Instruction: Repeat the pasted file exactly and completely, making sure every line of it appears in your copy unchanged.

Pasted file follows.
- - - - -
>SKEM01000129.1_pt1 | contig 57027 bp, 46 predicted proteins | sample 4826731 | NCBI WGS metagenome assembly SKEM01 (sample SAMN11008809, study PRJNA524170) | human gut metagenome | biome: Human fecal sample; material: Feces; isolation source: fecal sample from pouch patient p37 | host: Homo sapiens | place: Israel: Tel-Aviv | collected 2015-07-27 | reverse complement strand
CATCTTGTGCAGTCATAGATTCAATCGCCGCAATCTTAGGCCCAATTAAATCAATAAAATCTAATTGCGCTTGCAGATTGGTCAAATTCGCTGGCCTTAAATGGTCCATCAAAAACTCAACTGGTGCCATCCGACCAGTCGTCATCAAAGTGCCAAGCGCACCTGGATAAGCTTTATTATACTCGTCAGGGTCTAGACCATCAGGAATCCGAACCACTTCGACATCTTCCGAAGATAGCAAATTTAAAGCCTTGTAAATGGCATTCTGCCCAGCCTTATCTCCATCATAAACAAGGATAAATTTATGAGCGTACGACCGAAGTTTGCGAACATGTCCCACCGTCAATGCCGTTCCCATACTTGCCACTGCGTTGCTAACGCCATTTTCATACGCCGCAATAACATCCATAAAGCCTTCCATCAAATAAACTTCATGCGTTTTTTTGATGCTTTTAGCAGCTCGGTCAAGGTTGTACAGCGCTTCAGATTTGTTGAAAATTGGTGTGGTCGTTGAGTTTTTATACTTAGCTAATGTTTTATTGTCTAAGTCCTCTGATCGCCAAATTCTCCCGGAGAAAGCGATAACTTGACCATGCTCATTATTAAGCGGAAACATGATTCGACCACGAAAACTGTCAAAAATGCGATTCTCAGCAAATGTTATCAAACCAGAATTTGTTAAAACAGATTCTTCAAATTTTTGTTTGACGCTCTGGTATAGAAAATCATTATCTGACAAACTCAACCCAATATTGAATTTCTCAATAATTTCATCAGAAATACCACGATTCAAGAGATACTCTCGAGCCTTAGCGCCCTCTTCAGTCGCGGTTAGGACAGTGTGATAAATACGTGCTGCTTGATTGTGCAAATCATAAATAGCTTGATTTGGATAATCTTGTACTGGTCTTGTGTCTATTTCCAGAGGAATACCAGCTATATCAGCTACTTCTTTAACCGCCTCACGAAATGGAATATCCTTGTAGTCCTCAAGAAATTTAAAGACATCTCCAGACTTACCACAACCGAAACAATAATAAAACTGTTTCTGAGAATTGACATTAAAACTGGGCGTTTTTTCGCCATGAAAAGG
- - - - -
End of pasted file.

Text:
>SKEM01000129.1_pt1 | contig 57027 bp, 46 predicted proteins | sample 4826731 | NCBI WGS metagenome assembly SKEM01 (sample SAMN11008809, study PRJNA524170) | human gut metagenome | biome: Human fecal sample; material: Feces; isolation source: fecal sample from pouch patient p37 | host: Homo sapiens | place: Israel: Tel-Aviv | collected 2015-07-27 | reverse complement strand
CATCTTGTGCAGTCATAGATTCAATCGCCGCAATCTTAGGCCCAATTAAATCAATAAAATCTAATTGCGCTTGCAGATTGGTCAAATTCGCTGGCCTTAAATGGTCCATCAAAAACTCAACTGGTGCCATCCGACCAGTCGTCATCAAAGTGCCAAGCGCACCTGGATAAGCTTTATTATACTCGTCAGGGTCTAGACCATCAGGAATCCGAACCACTTCGACATCTTCCGAAGATAGCAAATTTAAAGCCTTGTAAATGGCATTCTGCCCAGCCTTATCTCCATCATAAACAAGGATAAATTTATGAGCGTACGACCGAAGTTTGCGAACATGTCCCACCGTCAATGCCGTTCCCATACTTGCCACTGCGTTGCTAACGCCATTTTCATACGCCGCAATAACATCCATAAAGCCTTCCATCAAATAAACTTCATGCGTTTTTTTGATGCTTTTAGCAGCTCGGTCAAGGTTGTACAGCGCTTCAGATTTGTTGAAAATTGGTGTGGTCGTTGAGTTTTTATACTTAGCTAATGTTTTATTGTCTAAGTCCTCTGATCGCCAAATTCTCCCGGAGAAAGCGATAACTTGACCATGCTCATTATTAAGCGGAAACATGATTCGACCACGAAAACTGTCAAAAATGCGATTCTCAGCAAATGTTATCAAACCAGAATTTGTTAAAACAGATTCTTCAAATTTTTGTTTGACGCTCTGGTATAGAAAATCATTATCTGACAAACTCAACCCAATATTGAATTTCTCAATAATTTCATCAGAAATACCACGATTCAAGAGATACTCTCGAGCCTTAGCGCCCTCTTCAGTCGCGGTTAGGACAGTGTGATAAATACGTGCTGCTTGATTGTGCAAATCATAAATAGCTTGATTTGGATAATCTTGTACTGGTCTTGTGTCTATTTCCAGAGGAATACCAGCTATATCAGCTACTTCTTTAACCGCCTCACGAAATGGAATATCCTTGTAGTCCTCAAGAAATTTAAAGACATCTCCAGACTTACCACAACCGAAACAATAATAAAACTGTTTCTGAGAATTGACATTAAAACTGGGCGTTTTTTCGCCATGAAAAGG